*Synthetic pants
*Long synthetic thermal underwear tops and bottoms
*Rain suit or shell top and bottom

Absolutely no cotton clothing in this category! Everything must be wool, fleece, or synthetic.

Pack
*3/4 or full sized internal frame pack, with a hip belt, should fit you comfortably. Approximately 3000 to 5000 cubic inches. External frame packs will not allow you to swing your arms when we are touring, also the frame will get hung up in the trees. The pack must not move around while you are skiing. Load lifter and sternum straps help a lot.

Map & Compass
*Everyone must carry topographic maps and a compass readable to 1 degree.

Miscellaneous Gear
*Sleeping bag, rated to 15 to 20 F
*Flashlight , extra bulb, & extra batteries (headlamps work well)
personal toilet gear
toilet paper & trowel (only necessary for the trail, supplied at huts)
first aid kit (include iodine water purification tablets)
blister supplies
*any necessary prescription medication
*glasses if you need them to read maps
*2 quart water bottles
you may want to carry water in an insulated water bottle cover

Emergency Bivouac Gear
*bivouac sack or 3 large, plastic garbage bags
*sleeping bag pad


Optional Equipment
camera, extra film and batteries
cards or light weight games
light reading
binoculars
GPS receiver
ham radio transceiver
light weight shoes or slippers to wear in the hut


Keep the weight and volume as low as possible. Try to make items do double duty. Only bring items you are sure that you will use. A heavier pack makes it harder to ski and slows you down.

Equipment you DO NOT need
tent, stove, cooking utensils, eating utensils, water filter


Packing Your Pack

Put things that you might need quickly or frequently in outside pockets: maps, compass, water, snacks, rain gear, gloves, sunglasses, etc. For efficiency pack the heaviest items close to your back and up high for men, somewhat lower for women. You want the center of gravity of the pack to be close to the center of gravity of your body. A properly fitted, adjusted, and packed pack will move with you. You should not be fighting it. For skiing you want the center of gravity of the pack to be somewhat lower than for backpacking.


The Huts

These are primitive, but attractive, remote mountain huts. The only way to get there is on foot or skis. They include single or double bunks and pillow for each person. You only need to bring a sleeping bag. Two wood burning stoves are normally provided, one for cooking and one for melting snow for water. All cooking and eating utensils are provided at the hut. An outdoor privy with toilet paper is also provided. Unlike the AMC huts in the White Mountains, you cannot buy anything at the huts, you must bring it with you. These huts are not "manned" or "womaned", we have to do everything. All cooking and drinking water comes from melted snow. Keeping the snowpot cooking will be one of our hut jobs. Always use clean, white snow for drinking water, avoid the top and bottom of the snow pack.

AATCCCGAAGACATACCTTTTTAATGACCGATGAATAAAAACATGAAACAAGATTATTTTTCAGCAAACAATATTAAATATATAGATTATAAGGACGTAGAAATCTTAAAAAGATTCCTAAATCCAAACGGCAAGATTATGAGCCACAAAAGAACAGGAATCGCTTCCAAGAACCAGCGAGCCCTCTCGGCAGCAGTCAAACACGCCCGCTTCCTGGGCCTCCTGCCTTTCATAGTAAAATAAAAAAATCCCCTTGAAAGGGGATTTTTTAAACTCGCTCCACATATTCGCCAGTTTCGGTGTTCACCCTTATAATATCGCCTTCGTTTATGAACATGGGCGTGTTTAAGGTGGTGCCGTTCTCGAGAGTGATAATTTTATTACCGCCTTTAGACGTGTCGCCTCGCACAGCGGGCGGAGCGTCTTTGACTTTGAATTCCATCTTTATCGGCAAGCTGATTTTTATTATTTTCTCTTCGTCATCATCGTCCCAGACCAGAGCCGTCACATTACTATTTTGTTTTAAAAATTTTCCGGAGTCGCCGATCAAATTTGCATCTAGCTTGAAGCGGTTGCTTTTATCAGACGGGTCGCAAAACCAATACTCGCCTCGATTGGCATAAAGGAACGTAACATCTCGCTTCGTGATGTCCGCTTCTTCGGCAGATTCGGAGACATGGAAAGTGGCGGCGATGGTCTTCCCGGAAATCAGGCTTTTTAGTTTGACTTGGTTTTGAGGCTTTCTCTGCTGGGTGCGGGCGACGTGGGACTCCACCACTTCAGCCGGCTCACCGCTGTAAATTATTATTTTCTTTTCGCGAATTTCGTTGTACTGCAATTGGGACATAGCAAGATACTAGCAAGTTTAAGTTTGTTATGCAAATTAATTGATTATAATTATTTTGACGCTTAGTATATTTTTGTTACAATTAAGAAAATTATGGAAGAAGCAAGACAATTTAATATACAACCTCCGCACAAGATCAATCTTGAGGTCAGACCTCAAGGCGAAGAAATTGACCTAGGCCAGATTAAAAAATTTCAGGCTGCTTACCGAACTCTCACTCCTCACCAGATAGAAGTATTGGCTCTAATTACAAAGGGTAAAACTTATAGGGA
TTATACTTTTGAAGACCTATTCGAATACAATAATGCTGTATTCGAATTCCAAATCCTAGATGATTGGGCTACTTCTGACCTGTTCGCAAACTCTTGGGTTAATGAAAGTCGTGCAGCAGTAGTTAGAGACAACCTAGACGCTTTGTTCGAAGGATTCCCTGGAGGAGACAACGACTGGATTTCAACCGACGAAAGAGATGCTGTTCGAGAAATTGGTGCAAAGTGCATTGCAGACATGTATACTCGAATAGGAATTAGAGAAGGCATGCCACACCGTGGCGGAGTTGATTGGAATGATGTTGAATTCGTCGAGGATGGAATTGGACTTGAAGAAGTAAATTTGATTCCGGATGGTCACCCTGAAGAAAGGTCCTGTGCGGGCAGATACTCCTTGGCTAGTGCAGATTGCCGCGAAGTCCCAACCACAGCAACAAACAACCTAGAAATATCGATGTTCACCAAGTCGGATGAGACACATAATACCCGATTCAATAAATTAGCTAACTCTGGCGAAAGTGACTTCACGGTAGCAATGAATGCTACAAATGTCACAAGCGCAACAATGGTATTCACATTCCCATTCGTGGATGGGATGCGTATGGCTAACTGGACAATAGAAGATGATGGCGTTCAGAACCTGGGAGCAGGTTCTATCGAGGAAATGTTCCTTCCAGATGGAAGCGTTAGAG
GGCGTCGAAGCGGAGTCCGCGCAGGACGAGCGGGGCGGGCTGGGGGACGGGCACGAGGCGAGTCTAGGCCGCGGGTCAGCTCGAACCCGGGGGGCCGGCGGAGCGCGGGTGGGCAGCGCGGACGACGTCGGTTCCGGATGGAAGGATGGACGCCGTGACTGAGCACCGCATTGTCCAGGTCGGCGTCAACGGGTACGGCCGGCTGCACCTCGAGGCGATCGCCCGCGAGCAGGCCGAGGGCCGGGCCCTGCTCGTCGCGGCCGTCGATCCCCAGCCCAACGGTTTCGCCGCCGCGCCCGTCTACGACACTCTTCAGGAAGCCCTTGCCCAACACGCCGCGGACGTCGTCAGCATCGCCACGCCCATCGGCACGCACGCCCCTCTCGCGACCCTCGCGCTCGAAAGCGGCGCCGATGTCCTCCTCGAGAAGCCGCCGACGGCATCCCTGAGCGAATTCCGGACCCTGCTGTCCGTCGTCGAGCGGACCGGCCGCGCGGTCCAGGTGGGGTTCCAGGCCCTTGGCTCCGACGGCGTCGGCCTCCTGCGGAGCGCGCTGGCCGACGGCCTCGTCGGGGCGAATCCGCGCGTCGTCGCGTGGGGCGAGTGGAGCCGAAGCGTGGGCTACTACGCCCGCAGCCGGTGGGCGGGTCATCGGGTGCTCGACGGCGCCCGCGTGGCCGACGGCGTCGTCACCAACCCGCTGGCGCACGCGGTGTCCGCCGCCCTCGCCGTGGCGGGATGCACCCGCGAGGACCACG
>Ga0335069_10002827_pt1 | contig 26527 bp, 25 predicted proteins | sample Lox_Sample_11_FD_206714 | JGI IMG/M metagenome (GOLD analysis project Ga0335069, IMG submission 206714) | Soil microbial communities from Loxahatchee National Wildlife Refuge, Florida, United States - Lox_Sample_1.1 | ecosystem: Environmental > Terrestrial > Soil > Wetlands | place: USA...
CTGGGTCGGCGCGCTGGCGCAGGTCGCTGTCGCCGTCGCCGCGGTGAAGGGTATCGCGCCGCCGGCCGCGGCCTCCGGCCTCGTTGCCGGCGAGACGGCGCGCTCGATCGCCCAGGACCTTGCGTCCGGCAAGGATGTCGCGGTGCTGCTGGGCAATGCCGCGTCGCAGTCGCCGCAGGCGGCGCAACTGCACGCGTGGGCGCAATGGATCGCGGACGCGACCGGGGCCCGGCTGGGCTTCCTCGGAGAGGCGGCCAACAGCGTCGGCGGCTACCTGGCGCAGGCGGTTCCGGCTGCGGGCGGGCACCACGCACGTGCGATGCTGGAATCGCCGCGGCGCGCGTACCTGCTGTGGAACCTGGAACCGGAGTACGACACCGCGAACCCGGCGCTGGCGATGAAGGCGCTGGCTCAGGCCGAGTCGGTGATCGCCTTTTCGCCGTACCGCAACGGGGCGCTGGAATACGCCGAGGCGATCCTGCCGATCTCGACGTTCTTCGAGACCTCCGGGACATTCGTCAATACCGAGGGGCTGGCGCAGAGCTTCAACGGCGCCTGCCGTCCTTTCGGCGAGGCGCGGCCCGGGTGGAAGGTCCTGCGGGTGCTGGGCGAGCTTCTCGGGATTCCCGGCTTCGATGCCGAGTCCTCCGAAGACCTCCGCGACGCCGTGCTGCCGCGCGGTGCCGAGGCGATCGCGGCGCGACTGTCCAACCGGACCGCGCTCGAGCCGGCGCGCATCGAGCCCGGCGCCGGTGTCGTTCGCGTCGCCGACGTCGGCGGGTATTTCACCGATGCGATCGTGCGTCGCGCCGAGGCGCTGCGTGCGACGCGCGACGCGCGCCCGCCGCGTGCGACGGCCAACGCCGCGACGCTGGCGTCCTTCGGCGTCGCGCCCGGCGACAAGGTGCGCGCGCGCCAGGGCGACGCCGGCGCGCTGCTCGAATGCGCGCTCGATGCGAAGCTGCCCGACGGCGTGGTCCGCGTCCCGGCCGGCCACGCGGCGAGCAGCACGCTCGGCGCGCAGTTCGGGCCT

We have reserved 10 of the 16 spaces at the two huts. Because there will probably be at least one other group staying at the hut while we are there, we will have to cook group meals for breakfast and dinner. This is to allow using the one cook stove efficiently for everyone. Each participant must provide their own cold lunch and snacks to eat on the trail. A small thermos can be used to carry a hot beverage if you like - it could be shared by several people if desired..

After arrival at the hut, and before departure, we will have some hut chores that we must do. Everyone is expected to participate. A detailed checklist of what has to be done will be provided later.


Hut Chores

Post our reservation on the bulletin board
Start the wood burning stove for heating & melting water
Fill the snow pot for drinking water
Start the other stove when necessary
Turn on the solar powered electricity
Bring in firewood

 


Shuttle Vans

We will drive to the Norrie trailhead and meet the shuttle van which will take us back to the starting point which is the Hunter Creek trail head. We will ski to the Norrie trail head and get our car.


10th Mountain Division Hut Association

1280 Ute Avenue, Suite 21
Aspen, CO 81611
970-925-5775

Buy maps and guidebooks from them.


Maps

10th Mountain Hut Association topographic map #1, Bald Knob, and map #2 Mount Yeckel, covers McNamara Hut, Margy's Hut, and relevant trailheads. You will need both of these maps. Map # 1 has been replaced with Map # 10, Smuggler Mtn. The Bald Knob map is actually better for our purposes as it shows more detail around Margy's Hut. This map should be available for free since it was discontinued. You must buy the WINTER maps.

Guidebooks

1. Colorado 10th Mountain Huts & Trails, 3rd Edition, Louis W. Dawson, Who Press, Aspen, CO, $19.95.

    This book covers the 10th Mountain system exclusively and is the recommended reference for this trip. It probably has the best trail head access descriptions.

2. Colorado Hut to Hut, 2nd Edition, Brian Litz, Westcliffe Publishers, Englewood, CO, $24.95.

    This book covers all 12 hut systems in Colorado, a total of 56 different huts. Beautiful color photography, and good descriptions of each hut and all trailheads. An excellent alternate to the book by Dawson. Includes more avalanche information.

3. The Hut Handbook, Leigh Yule & Scott Toepfer, Westcliffe Publishers, Englewood, CO, $12.95.

    Also a good book but one mostly covering the "generic hut experience". The two previous guide books each cover this somewhat.

Reference Books

1. Backcountry Skier, Jean Vives, Human Kinetics, Champaign, IL, $18.95.

This is an excellent, and brand new book which covers all aspects of backcountry skiing.

 


Cost

Estimated cost is $735.00, per person. This includes: airfare, hut reservations, motel reservations, breakfast and dinner while in the huts, car rental, and shuttle vans. It does not include lunches & snacks while on the trail, any motel meals, any ski gear rental, any lift tickets, books & maps, and any necessary gear that you don’t currently have. The estimated cost of $735 is predicated on getting ten participants which is the minimum number for the reduced airfare. If we have less than ten, which seems likely at this point, the airfare could increase by up to $88 per person bringing the estimated total to $823 per person. Non SCWDC members must pay an additional $30 nonmember fee - for about the same price you can join.


SCWDC Hut to Hut Trip Leader Contact Information


Copyright 2000 - 2018 by Ted Fryberger, All Rights Reserved